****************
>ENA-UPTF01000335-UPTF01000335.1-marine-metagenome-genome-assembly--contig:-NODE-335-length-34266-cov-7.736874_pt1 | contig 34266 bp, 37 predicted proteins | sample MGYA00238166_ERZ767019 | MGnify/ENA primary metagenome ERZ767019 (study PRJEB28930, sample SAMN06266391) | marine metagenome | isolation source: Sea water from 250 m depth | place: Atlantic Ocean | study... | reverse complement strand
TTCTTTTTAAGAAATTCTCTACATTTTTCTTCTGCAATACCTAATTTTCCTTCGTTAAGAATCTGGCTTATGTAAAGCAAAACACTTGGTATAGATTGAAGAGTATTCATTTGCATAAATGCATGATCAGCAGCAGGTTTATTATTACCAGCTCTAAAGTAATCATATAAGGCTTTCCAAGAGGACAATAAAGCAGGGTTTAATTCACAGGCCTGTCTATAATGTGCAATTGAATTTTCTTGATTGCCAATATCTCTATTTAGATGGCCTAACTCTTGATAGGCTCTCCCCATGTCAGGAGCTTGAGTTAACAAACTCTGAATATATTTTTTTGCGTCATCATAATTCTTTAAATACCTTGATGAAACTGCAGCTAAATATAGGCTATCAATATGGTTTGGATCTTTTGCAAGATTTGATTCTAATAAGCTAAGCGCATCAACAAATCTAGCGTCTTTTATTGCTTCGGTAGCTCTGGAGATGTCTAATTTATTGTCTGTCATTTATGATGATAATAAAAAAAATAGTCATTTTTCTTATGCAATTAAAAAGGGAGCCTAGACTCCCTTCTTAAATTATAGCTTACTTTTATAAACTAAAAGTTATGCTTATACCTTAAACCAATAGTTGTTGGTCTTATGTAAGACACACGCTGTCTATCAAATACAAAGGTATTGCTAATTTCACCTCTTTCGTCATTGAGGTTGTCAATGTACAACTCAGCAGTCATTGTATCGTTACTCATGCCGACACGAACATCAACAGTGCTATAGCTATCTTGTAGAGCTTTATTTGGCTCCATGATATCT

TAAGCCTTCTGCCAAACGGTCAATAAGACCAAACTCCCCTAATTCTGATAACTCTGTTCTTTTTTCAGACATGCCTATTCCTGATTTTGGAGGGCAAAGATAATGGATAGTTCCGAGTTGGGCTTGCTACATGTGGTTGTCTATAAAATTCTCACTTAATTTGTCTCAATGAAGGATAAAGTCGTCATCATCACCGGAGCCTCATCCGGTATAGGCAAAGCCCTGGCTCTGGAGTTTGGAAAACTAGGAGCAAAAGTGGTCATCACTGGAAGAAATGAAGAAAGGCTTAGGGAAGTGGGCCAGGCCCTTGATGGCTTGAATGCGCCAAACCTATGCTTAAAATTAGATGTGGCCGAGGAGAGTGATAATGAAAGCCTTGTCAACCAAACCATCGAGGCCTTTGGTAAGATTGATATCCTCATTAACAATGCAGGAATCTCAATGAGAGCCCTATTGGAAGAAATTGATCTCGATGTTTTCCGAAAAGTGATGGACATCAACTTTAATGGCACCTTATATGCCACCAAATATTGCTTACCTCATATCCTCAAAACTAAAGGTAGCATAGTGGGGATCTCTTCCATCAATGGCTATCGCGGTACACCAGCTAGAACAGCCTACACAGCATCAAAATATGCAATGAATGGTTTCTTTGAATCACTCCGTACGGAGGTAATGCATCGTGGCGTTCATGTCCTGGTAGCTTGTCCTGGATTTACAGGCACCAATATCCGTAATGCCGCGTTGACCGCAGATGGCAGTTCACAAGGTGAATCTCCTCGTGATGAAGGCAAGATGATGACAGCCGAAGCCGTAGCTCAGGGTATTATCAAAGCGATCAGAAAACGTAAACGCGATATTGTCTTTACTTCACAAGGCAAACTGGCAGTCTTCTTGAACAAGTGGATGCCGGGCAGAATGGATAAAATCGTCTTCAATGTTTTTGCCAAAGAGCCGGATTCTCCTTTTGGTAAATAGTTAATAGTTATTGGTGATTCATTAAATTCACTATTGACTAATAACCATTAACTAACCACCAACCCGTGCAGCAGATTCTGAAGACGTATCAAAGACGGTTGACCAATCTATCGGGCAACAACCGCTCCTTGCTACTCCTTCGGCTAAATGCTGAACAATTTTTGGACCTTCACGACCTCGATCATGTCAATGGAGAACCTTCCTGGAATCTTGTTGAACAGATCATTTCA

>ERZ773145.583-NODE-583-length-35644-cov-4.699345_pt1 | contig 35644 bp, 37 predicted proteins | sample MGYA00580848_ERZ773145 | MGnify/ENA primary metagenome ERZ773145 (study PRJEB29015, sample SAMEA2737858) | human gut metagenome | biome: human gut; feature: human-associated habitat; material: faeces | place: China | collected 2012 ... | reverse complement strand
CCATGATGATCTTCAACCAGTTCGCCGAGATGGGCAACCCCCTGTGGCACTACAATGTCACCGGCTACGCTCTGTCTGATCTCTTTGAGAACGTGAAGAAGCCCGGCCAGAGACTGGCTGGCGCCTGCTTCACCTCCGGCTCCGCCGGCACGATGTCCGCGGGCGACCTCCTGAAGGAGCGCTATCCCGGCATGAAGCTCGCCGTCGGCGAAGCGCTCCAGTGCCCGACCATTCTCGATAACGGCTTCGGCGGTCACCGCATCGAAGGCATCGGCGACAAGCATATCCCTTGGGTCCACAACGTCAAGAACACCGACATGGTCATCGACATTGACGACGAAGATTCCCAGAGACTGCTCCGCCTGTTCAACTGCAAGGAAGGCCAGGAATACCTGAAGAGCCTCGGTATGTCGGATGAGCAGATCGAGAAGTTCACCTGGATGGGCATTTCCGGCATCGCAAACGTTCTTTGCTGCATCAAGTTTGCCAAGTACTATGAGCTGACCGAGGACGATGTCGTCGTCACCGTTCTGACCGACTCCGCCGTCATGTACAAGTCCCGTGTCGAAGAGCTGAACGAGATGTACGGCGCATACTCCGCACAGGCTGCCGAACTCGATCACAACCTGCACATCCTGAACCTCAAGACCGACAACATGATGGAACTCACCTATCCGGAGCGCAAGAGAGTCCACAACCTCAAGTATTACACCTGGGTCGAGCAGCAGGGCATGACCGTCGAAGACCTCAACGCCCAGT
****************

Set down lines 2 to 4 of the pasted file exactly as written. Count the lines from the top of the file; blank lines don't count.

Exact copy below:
TTCTTTTTAAGAAATTCTCTACATTTTTCTTCTGCAATACCTAATTTTCCTTCGTTAAGAATCTGGCTTATGTAAAGCAAAACACTTGGTATAGATTGAAGAGTATTCATTTGCATAAATGCATGATCAGCAGCAGGTTTATTATTACCAGCTCTAAAGTAATCATATAAGGCTTTCCAAGAGGACAATAAAGCAGGGTTTAATTCACAGGCCTGTCTATAATGTGCAATTGAATTTTCTTGATTGCCAATATCTCTATTTAGATGGCCTAACTCTTGATAGGCTCTCCCCATGTCAGGAGCTTGAGTTAACAAACTCTGAATATATTTTTTTGCGTCATCATAATTCTTTAAATACCTTGATGAAACTGCAGCTAAATATAGGCTATCAATATGGTTTGGATCTTTTGCAAGATTTGATTCTAATAAGCTAAGCGCATCAACAAATCTAGCGTCTTTTATTGCTTCGGTAGCTCTGGAGATGTCTAATTTATTGTCTGTCATTTATGATGATAATAAAAAAAATAGTCATTTTTCTTATGCAATTAAAAAGGGAGCCTAGACTCCCTTCTTAAATTATAGCTTACTTTTATAAACTAAAAGTTATGCTTATACCTTAAACCAATAGTTGTTGGTCTTATGTAAGACACACGCTGTCTATCAAATACAAAGGTATTGCTAATTTCACCTCTTTCGTCATTGAGGTTGTCAATGTACAACTCAGCAGTCATTGTATCGTTACTCATGCCGACACGAACATCAACAGTGCTATAGCTATCTTGTAGAGCTTTATTTGGCTCCATGATATCT

TAAGCCTTCTGCCAAACGGTCAATAAGACCAAACTCCCCTAATTCTGATAACTCTGTTCTTTTTTCAGACATGCCTATTCCTGATTTTGGAGGGCAAAGATAATGGATAGTTCCGAGTTGGGCTTGCTACATGTGGTTGTCTATAAAATTCTCACTTAATTTGTCTCAATGAAGGATAAAGTCGTCATCATCACCGGAGCCTCATCCGGTATAGGCAAAGCCCTGGCTCTGGAGTTTGGAAAACTAGGAGCAAAAGTGGTCATCACTGGAAGAAATGAAGAAAGGCTTAGGGAAGTGGGCCAGGCCCTTGATGGCTTGAATGCGCCAAACCTATGCTTAAAATTAGATGTGGCCGAGGAGAGTGATAATGAAAGCCTTGTCAACCAAACCATCGAGGCCTTTGGTAAGATTGATATCCTCATTAACAATGCAGGAATCTCAATGAGAGCCCTATTGGAAGAAATTGATCTCGATGTTTTCCGAAAAGTGATGGACATCAACTTTAATGGCACCTTATATGCCACCAAATATTGCTTACCTCATATCCTCAAAACTAAAGGTAGCATAGTGGGGATCTCTTCCATCAATGGCTATCGCGGTACACCAGCTAGAACAGCCTACACAGCATCAAAATATGCAATGAATGGTTTCTTTGAATCACTCCGTACGGAGGTAATGCATCGTGGCGTTCATGTCCTGGTAGCTTGTCCTGGATTTACAGGCACCAATATCCGTAATGCCGCGTTGACCGCAGATGGCAGTTCACAAGGTGAATCTCCTCGTGATGAAGGCAAGATGATGACAGCCGAAGCCGTAGCTCAGGGTATTATCAAAGCGATCAGAAAACGTAAACGCGATATTGTCTTTACTTCACAAGGCAAACTGGCAGTCTTCTTGAACAAGTGGATGCCGGGCAGAATGGATAAAATCGTCTTCAATGTTTTTGCCAAAGAGCCGGATTCTCCTTTTGGTAAATAGTTAATAGTTATTGGTGATTCATTAAATTCACTATTGACTAATAACCATTAACTAACCACCAACCCGTGCAGCAGATTCTGAAGACGTATCAAAGACGGTTGACCAATCTATCGGGCAACAACCGCTCCTTGCTACTCCTTCGGCTAAATGCTGAACAATTTTTGGACCTTCACGACCTCGATCATGTCAATGGAGAACCTTCCTGGAATCTTGTTGAACAGATCATTTCA

>ERZ773145.583-NODE-583-length-35644-cov-4.699345_pt1 | contig 35644 bp, 37 predicted proteins | sample MGYA00580848_ERZ773145 | MGnify/ENA primary metagenome ERZ773145 (study PRJEB29015, sample SAMEA2737858) | human gut metagenome | biome: human gut; feature: human-associated habitat; material: faeces | place: China | collected 2012 ... | reverse complement strand